While driving the support car, I momentarily lose sight of the Evo X that’s shadowing us. It’s not to my left, it’s not on the right. . . “Where’s he gone?” Then suddenly, it’s there, sliding into the rearview mirror like a glassy-eyed shark, inches from our rear bumper. A big NACA duct for a nostril, maw hung low and turbo whistling softly, the Evo X drips menace. It really does look ready for battle, as if it’s hiding machine-gun pods and rocket launchers all over. Mitsubishi sure knows how to stir up a witch’s brew. No Attention Assist needed here, that’s for sure – this car is an eyeball magnet.
What’s also great is that you won’t be getting all the wrong kind of attention. The car we’re driving isn’t any random import, squeezed in through loopholes. No, the DRI has got nothing on us – this is India’s first officially imported Evo, soon available at a Mitsubishi showroom near you.
But is this new Evo X (or 10) as much fun as the ones that came before it? Does it still feel like the maddest and most highly tuned car to be put into production? Is it still one of the best driving four-door cars on sale, a car that truly feels like a WRC car on street tyres? You have questions, we have the answers. Let’s get straight into the driver’s seat.
And a really impressive seat it is, this Recaro, with its carbon-fibre trimmings and massively supportive sides. The driving position is fantastic as well, and you are sat at just the right height. Very tall or short drivers may have a different opinion, however, as the seat does not adjust for height. And nor is the steering adjustable for reach, shocking for a driver-focused car
The version that Mitsubishi imports comes equipped with a six-speed, DSG-type, double-clutch gearbox, and there’s a pair of nice magnesium paddles attached to the steering column too. The 2.0-litre motor fires with a soft blast from the twin rear exhausts, the dual silencers probably the only purely cosmetic bit on the car. Those of you steeped in Evo lore will know that the aluminium motor (codename 4B11) under the aluminium hood is all-new and not an evolution of the famous 4G63 motor that has pages and pages of mods available if you execute a Google search. For all its visual drama, initial take-off, however, is not very strong or rapid. This is understandable as Mitsubishi is wringing 291bhp out from a mere 1.9-litre motor, with a real mother of a turbo. So a bit of lag is understandable.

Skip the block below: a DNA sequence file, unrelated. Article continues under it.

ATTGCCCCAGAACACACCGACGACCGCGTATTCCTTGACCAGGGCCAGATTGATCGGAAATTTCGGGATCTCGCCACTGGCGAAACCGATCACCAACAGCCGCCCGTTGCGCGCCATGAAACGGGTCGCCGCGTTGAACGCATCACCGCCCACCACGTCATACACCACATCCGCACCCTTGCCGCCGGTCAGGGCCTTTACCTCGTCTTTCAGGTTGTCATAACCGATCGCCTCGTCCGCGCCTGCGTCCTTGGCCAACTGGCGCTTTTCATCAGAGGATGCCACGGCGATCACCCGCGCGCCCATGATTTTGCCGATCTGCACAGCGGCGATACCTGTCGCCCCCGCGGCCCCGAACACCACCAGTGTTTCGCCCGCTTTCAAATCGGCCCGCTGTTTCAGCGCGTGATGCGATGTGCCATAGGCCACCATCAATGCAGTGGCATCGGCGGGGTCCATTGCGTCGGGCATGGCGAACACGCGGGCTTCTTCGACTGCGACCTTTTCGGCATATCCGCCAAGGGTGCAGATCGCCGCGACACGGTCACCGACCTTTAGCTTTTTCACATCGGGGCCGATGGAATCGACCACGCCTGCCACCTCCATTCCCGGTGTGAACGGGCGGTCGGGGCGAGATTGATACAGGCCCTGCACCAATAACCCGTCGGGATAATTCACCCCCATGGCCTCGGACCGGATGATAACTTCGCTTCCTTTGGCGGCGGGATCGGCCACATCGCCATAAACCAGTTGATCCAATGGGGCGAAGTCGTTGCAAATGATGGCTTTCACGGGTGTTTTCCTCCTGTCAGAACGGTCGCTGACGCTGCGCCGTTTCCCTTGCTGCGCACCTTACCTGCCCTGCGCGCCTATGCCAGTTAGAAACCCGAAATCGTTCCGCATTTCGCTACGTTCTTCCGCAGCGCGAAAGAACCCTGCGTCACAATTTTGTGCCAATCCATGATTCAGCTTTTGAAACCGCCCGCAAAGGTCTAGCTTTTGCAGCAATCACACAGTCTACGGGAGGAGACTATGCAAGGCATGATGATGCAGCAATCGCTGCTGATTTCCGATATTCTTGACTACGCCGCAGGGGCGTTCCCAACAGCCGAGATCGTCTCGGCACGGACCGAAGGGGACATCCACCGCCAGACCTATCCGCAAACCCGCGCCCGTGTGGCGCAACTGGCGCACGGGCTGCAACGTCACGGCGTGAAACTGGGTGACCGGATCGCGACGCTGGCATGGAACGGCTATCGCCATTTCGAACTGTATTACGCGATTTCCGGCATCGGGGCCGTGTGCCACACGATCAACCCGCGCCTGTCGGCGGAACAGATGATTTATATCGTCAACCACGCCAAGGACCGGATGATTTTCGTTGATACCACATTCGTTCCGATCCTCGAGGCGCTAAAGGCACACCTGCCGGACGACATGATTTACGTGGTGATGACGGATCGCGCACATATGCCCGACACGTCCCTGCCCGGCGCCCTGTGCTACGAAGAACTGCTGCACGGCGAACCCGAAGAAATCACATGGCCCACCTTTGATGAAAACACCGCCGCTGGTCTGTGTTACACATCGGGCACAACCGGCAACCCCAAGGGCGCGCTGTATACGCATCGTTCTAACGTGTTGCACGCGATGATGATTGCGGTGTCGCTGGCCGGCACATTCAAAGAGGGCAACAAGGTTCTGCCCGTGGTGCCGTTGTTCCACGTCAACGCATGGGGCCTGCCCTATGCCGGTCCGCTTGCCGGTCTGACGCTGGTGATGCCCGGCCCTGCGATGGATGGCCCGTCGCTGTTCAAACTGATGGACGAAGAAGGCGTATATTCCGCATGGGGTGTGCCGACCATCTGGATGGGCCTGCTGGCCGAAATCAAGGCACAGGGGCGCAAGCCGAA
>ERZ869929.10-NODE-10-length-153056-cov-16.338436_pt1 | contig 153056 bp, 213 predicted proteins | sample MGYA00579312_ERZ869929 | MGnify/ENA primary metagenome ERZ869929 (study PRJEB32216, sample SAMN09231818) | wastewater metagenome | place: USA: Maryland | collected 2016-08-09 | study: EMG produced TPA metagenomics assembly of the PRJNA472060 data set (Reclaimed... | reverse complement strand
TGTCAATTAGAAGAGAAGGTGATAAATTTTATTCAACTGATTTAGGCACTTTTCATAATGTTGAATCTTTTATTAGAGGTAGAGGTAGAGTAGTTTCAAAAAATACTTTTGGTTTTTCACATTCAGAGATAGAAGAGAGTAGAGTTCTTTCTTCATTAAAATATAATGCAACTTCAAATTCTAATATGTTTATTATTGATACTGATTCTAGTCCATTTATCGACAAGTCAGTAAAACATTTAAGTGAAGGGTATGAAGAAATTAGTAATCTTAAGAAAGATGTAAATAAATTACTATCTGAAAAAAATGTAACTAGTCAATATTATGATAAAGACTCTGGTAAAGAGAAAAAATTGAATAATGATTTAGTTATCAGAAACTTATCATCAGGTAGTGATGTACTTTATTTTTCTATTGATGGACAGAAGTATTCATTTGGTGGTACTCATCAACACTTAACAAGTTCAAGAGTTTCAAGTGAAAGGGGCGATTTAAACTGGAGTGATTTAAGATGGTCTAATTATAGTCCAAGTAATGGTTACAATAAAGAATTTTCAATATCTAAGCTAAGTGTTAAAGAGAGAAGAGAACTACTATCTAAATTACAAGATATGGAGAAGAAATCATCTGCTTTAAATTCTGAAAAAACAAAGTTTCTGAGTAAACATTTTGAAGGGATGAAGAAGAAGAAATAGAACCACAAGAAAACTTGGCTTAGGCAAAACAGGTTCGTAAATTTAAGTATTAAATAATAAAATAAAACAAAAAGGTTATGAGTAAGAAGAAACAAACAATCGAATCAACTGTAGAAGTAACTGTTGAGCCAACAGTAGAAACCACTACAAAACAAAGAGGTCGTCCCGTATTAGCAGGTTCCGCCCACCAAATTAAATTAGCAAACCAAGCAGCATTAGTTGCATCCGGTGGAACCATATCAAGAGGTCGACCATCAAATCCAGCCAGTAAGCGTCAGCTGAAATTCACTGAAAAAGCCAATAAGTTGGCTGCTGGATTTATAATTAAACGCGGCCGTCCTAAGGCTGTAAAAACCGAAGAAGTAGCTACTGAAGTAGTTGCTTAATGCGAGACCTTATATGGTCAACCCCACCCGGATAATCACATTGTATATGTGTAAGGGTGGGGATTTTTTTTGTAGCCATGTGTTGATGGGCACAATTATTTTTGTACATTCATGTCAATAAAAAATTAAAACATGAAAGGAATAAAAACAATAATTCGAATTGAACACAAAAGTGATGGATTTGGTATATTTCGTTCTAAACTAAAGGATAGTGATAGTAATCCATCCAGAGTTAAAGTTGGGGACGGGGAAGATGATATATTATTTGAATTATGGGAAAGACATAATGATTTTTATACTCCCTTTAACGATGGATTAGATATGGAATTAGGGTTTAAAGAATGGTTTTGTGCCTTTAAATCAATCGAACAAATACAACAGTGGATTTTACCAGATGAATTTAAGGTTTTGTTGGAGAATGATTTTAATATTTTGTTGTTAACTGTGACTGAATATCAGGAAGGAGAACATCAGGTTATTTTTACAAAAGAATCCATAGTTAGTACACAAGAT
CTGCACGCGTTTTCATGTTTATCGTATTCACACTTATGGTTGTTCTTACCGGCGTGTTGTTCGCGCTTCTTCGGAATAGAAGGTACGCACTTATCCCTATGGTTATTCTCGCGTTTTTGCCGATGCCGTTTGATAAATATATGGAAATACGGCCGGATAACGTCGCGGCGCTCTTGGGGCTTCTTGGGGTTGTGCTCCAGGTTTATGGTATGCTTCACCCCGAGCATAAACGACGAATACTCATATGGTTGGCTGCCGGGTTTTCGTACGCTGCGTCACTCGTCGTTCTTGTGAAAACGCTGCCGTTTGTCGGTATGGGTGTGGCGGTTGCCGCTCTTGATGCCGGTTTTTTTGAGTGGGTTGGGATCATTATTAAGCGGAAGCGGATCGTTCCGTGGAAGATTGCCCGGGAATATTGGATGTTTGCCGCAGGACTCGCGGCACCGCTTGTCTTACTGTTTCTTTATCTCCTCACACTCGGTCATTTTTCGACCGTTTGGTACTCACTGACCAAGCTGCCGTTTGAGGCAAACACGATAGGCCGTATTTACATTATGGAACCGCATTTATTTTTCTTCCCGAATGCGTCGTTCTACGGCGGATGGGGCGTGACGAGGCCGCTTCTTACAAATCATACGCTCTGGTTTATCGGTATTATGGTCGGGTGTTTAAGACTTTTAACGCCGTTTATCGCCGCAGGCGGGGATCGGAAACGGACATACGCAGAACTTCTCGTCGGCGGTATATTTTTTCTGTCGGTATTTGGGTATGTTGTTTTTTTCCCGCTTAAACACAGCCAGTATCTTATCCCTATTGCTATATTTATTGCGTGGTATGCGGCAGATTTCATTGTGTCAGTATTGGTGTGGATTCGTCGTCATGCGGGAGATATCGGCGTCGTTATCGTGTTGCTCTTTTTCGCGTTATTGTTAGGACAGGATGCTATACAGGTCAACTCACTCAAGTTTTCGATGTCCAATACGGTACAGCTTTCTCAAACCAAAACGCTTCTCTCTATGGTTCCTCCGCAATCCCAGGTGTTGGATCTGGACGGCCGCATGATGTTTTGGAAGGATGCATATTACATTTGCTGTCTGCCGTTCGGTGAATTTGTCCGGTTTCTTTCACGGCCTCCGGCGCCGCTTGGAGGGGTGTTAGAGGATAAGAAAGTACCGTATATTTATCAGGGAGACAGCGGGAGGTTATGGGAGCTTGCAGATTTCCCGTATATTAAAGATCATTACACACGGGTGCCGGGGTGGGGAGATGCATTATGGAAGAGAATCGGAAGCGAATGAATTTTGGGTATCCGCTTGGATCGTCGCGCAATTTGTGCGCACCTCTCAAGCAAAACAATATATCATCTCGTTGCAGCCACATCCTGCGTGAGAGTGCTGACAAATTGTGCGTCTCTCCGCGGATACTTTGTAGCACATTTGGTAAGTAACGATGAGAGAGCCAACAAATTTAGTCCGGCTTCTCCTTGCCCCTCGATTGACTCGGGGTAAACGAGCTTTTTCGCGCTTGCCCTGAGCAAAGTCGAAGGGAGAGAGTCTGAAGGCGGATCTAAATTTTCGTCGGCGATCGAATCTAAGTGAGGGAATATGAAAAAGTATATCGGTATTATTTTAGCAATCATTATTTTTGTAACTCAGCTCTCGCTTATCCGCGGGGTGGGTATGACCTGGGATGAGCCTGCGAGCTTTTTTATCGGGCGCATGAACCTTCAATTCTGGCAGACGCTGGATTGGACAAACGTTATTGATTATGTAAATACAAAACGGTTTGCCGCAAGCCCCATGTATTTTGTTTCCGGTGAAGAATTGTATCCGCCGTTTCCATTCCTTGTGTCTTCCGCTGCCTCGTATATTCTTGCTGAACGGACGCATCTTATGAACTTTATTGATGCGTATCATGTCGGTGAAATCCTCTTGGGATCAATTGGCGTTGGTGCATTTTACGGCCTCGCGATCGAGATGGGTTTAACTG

Nevertheless, the ‘auto’ ’box takes care of much of this lag and just downshifts when you put your foot down, the Evo exploding forward after only a bit of a wait. But this car is not about low-end pulling power. It’s all about the performance delivered with the turbo on song, shovelling masses of boosted air into the engine. Drive it hard, in the manic part of the powerband, and the Evo immediately lives up to all the hype. Above 3000rpm the lag evaporates, and power delivery is linear and very strong. The tug from the four-wheel-drive system now pins you to your seat, and the motor just loves to spin and spin. There’s no let-up in power either at the top of the powerband, as the twin-clutch gearbox has already pre-selected the next gear for you, the tachometer flicking back only momentarily, before you are slammed in the back again.
The best part of the powerband is 4000 to 6500rpm, and it’s here that the Evo feels fast enough to hang onto the tail of a supercar. Sixty to 120kph, for instance, takes only 5.4 seconds flat out and the X accelerates just as hard up to 180kph and beyond. What this new, more-rounded motor lacks, however, is the crazy spike in turbo boost present on the earlier car, and some of the earlier Evo’s tuned feel as well. And you don’t hear too many whooshes and pops of the turbo’s wastegate either. But that’s refinement and progress for you.